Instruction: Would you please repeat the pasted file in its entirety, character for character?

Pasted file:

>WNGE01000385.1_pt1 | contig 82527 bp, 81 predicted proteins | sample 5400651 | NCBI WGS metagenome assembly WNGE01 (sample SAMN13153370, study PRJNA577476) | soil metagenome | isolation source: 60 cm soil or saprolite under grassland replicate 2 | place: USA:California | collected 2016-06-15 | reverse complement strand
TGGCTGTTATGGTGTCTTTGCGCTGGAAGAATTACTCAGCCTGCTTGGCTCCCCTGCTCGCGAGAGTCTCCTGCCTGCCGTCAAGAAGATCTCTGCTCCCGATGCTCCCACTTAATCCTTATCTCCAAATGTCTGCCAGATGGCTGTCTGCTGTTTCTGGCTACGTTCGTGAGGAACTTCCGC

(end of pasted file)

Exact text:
>WNGE01000385.1_pt1 | contig 82527 bp, 81 predicted proteins | sample 5400651 | NCBI WGS metagenome assembly WNGE01 (sample SAMN13153370, study PRJNA577476) | soil metagenome | isolation source: 60 cm soil or saprolite under grassland replicate 2 | place: USA:California | collected 2016-06-15 | reverse complement strand
TGGCTGTTATGGTGTCTTTGCGCTGGAAGAATTACTCAGCCTGCTTGGCTCCCCTGCTCGCGAGAGTCTCCTGCCTGCCGTCAAGAAGATCTCTGCTCCCGATGCTCCCACTTAATCCTTATCTCCAAATGTCTGCCAGATGGCTGTCTGCTGTTTCTGGCTACGTTCGTGAGGAACTTCCGC